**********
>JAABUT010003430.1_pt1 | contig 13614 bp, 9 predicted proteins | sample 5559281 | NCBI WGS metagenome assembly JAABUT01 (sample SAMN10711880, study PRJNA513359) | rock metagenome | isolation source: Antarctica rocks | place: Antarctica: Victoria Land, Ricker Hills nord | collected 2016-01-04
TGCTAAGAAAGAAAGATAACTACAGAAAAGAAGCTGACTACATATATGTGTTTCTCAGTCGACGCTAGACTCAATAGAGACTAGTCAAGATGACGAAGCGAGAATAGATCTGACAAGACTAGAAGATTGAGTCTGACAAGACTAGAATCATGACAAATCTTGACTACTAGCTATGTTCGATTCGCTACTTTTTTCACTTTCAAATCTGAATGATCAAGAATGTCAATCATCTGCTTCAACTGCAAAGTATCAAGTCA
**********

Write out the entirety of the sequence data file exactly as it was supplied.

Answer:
>JAABUT010003430.1_pt1 | contig 13614 bp, 9 predicted proteins | sample 5559281 | NCBI WGS metagenome assembly JAABUT01 (sample SAMN10711880, study PRJNA513359) | rock metagenome | isolation source: Antarctica rocks | place: Antarctica: Victoria Land, Ricker Hills nord | collected 2016-01-04
TGCTAAGAAAGAAAGATAACTACAGAAAAGAAGCTGACTACATATATGTGTTTCTCAGTCGACGCTAGACTCAATAGAGACTAGTCAAGATGACGAAGCGAGAATAGATCTGACAAGACTAGAAGATTGAGTCTGACAAGACTAGAATCATGACAAATCTTGACTACTAGCTATGTTCGATTCGCTACTTTTTTCACTTTCAAATCTGAATGATCAAGAATGTCAATCATCTGCTTCAACTGCAAAGTATCAAGTCA